This book claims that in addition to autonomy, liberal tradition recognizes human flourishing as an ideal of the good life. There are two versions of the liberalism of flourishing: for one the good life consists in the ability of an individual to develop her intellectual and moral capabilities, and for the other the good life is one in which an individual succeeds in materializing her varied human capabilities. Both versions expect the state to create the background conditions for flourishing.
Combining the history of ideas with analytical political philosophy, Menachem Mautner finds the roots of the liberalism of flourishing in the works of great philosophers, and argues that for individuals to reach flourishing they need to engage with art. Art provides us with wisdom, insight, critical social and political thinking, and moral education. Thus, a state which practices the liberalism of flourishing must play an active role in funding the creation and dissemination of art. Consequently, the liberalism of flourishing is better equipped than autonomy liberalism to compete with religion in the domains of meaning and over the shape of the regime, the political culture and the law in countries in which liberalism is contested.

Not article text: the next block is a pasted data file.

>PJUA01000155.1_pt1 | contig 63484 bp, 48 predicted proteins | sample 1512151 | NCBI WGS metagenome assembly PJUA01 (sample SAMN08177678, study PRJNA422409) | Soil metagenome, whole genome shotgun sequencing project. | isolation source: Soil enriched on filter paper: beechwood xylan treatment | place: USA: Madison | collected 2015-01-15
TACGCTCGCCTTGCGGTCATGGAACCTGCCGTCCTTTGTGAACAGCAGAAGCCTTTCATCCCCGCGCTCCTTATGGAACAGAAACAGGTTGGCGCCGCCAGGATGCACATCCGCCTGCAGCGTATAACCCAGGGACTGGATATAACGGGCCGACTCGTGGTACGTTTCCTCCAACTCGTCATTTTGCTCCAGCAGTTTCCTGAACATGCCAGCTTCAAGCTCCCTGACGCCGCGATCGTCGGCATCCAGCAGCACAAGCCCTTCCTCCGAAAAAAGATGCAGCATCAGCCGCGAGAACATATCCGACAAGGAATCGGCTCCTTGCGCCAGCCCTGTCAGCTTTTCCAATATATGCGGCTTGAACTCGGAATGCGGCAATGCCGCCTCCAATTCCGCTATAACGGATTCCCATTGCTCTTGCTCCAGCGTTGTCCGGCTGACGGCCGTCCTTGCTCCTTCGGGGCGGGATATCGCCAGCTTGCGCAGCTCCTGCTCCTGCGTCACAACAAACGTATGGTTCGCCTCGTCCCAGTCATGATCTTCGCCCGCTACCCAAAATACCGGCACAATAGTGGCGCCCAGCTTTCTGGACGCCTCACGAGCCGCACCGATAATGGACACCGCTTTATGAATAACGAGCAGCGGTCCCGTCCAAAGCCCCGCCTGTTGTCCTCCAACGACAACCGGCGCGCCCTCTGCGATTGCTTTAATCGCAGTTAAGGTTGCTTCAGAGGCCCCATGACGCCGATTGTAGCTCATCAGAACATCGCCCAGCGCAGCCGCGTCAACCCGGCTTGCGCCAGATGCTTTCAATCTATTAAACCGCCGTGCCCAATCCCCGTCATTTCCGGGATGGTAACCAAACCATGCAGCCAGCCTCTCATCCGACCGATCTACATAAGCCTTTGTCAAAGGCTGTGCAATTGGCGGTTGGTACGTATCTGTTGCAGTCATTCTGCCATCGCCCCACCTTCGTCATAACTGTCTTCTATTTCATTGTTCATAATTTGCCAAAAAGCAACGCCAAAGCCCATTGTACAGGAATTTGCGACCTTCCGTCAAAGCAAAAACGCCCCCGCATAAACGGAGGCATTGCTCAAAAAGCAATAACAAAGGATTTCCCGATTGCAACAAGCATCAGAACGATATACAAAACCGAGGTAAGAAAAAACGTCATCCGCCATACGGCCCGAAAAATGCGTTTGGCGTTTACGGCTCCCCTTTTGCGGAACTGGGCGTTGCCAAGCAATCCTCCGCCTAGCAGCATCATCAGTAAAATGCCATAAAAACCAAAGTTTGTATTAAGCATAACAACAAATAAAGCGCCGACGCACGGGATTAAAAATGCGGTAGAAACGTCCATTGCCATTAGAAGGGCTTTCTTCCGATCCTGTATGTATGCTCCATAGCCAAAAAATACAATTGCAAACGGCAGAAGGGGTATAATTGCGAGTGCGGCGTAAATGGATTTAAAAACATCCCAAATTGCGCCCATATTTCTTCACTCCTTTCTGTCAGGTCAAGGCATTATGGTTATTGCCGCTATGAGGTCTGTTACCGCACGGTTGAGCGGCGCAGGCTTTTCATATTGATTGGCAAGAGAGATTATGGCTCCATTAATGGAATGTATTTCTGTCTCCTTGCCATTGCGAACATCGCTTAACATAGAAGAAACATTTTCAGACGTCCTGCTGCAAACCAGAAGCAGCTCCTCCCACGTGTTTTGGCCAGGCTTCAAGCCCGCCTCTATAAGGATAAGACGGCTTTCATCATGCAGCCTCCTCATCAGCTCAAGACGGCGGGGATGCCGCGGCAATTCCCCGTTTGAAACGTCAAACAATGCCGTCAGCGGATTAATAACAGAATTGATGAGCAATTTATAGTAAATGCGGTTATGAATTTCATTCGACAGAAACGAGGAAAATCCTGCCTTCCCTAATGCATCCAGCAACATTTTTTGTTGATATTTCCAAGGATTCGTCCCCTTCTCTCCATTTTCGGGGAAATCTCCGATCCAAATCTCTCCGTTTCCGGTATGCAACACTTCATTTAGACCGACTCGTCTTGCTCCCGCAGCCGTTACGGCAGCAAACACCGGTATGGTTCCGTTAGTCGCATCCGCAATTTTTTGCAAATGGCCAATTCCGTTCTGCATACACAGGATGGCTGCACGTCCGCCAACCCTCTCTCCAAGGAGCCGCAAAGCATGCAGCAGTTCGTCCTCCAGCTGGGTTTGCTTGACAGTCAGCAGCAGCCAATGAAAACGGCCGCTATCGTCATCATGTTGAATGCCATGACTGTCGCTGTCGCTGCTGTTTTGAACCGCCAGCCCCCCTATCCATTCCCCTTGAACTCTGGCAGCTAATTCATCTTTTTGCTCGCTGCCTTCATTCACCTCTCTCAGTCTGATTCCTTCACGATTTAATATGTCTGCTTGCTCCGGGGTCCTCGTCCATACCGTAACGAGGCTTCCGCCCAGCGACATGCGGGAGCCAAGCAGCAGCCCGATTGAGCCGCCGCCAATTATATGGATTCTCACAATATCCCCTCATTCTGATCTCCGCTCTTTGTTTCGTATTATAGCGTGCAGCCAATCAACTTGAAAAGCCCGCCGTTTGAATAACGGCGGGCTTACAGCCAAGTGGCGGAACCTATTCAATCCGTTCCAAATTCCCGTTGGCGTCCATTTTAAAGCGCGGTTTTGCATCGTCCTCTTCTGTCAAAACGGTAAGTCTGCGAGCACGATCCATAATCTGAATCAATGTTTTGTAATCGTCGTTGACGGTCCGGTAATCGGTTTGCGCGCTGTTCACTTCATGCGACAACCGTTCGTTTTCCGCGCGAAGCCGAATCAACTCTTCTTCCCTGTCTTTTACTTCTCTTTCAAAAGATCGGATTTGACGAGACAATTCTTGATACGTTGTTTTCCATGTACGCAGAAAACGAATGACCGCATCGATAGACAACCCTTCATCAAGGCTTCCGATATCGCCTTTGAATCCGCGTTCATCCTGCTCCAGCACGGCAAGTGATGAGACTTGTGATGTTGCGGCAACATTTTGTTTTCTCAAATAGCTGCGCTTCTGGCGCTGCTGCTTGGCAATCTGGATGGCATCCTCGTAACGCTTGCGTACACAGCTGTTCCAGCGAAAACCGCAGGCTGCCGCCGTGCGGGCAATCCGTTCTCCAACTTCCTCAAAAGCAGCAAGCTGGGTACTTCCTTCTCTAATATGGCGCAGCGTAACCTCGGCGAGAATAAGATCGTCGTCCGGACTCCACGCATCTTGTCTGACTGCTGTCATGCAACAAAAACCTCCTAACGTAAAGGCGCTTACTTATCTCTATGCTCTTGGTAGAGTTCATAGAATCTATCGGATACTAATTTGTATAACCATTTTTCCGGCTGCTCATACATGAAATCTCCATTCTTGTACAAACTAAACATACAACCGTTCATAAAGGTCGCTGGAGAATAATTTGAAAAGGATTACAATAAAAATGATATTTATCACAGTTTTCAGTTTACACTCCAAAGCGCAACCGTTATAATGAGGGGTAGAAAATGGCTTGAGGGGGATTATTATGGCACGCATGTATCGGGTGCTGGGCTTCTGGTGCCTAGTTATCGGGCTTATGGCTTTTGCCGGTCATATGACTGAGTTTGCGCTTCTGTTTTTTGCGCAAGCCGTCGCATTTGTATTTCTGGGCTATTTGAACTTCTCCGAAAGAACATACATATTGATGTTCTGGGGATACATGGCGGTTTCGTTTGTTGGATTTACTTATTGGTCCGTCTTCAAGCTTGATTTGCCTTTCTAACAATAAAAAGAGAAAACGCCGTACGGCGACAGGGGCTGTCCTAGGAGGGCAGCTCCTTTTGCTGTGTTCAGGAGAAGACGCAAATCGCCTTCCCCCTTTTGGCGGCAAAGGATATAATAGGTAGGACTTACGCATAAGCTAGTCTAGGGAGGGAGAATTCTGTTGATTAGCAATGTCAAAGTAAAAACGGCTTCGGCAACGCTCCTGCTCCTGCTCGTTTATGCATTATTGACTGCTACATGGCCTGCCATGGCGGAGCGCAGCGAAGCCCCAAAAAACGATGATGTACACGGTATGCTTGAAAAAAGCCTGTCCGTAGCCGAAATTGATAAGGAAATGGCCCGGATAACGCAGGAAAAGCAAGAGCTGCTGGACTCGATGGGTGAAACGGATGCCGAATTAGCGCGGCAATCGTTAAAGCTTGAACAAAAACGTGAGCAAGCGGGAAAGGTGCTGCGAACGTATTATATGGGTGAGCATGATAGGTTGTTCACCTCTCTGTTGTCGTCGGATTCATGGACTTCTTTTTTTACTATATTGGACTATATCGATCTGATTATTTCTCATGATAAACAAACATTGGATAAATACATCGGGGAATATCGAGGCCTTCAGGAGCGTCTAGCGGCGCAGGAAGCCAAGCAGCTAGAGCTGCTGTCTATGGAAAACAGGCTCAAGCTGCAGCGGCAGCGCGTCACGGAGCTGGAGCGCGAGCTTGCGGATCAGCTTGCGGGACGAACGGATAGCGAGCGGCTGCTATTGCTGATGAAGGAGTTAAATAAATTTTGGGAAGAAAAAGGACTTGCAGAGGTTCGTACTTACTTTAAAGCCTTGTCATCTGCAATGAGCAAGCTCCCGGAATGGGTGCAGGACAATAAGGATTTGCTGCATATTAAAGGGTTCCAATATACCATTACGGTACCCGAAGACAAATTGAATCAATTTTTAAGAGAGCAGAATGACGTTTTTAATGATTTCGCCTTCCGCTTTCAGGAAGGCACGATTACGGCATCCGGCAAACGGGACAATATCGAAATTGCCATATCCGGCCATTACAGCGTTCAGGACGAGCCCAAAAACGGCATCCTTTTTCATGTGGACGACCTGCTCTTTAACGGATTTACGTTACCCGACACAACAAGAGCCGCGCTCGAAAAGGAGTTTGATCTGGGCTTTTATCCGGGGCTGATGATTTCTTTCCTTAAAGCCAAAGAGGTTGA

Political theorists and lawyers will enjoy engaging with this version of liberalism, as will students of social democracy and art policy.